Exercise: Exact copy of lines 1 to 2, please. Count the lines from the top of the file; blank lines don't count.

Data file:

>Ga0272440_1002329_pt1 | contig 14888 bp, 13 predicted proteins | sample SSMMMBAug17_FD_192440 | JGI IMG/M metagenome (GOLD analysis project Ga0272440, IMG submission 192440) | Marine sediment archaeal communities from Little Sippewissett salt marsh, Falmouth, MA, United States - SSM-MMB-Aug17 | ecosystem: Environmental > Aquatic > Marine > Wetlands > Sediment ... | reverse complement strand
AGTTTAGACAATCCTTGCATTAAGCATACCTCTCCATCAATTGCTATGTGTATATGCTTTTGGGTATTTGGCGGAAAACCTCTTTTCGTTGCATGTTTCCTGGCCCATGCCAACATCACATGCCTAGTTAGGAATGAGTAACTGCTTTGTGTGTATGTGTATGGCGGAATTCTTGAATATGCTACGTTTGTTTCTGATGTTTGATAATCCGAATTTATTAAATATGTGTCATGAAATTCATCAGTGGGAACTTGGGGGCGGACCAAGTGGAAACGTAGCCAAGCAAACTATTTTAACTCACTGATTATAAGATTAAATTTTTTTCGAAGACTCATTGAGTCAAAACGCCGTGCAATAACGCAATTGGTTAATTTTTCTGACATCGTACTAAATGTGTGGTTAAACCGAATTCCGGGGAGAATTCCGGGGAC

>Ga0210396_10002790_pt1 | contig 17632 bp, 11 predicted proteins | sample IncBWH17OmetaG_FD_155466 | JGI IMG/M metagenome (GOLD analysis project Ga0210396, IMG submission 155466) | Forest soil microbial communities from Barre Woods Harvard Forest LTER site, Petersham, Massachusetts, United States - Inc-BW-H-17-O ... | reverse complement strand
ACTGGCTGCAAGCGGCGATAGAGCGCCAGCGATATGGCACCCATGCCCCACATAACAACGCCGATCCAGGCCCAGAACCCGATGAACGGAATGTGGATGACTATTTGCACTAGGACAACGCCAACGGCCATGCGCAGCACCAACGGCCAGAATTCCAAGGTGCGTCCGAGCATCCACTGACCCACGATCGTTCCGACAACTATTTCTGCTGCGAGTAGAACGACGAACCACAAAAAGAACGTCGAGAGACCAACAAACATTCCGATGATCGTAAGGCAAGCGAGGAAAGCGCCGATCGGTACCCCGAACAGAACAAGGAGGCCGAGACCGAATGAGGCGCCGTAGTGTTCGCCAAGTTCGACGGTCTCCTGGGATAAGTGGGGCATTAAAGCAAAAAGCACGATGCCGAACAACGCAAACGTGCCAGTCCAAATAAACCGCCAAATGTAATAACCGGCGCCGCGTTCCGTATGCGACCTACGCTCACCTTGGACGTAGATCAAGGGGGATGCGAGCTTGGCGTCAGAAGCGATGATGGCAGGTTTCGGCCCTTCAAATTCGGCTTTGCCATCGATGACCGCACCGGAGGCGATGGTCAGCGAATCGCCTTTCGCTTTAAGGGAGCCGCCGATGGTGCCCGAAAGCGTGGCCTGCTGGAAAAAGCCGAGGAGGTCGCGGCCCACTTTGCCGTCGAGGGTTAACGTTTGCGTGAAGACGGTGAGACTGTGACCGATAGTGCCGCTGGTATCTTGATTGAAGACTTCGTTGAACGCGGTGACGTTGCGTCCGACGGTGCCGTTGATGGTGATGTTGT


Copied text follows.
>Ga0272440_1002329_pt1 | contig 14888 bp, 13 predicted proteins | sample SSMMMBAug17_FD_192440 | JGI IMG/M metagenome (GOLD analysis project Ga0272440, IMG submission 192440) | Marine sediment archaeal communities from Little Sippewissett salt marsh, Falmouth, MA, United States - SSM-MMB-Aug17 | ecosystem: Environmental > Aquatic > Marine > Wetlands > Sediment ... | reverse complement strand
AGTTTAGACAATCCTTGCATTAAGCATACCTCTCCATCAATTGCTATGTGTATATGCTTTTGGGTATTTGGCGGAAAACCTCTTTTCGTTGCATGTTTCCTGGCCCATGCCAACATCACATGCCTAGTTAGGAATGAGTAACTGCTTTGTGTGTATGTGTATGGCGGAATTCTTGAATATGCTACGTTTGTTTCTGATGTTTGATAATCCGAATTTATTAAATATGTGTCATGAAATTCATCAGTGGGAACTTGGGGGCGGACCAAGTGGAAACGTAGCCAAGCAAACTATTTTAACTCACTGATTATAAGATTAAATTTTTTTCGAAGACTCATTGAGTCAAAACGCCGTGCAATAACGCAATTGGTTAATTTTTCTGACATCGTACTAAATGTGTGGTTAAACCGAATTCCGGGGAGAATTCCGGGGAC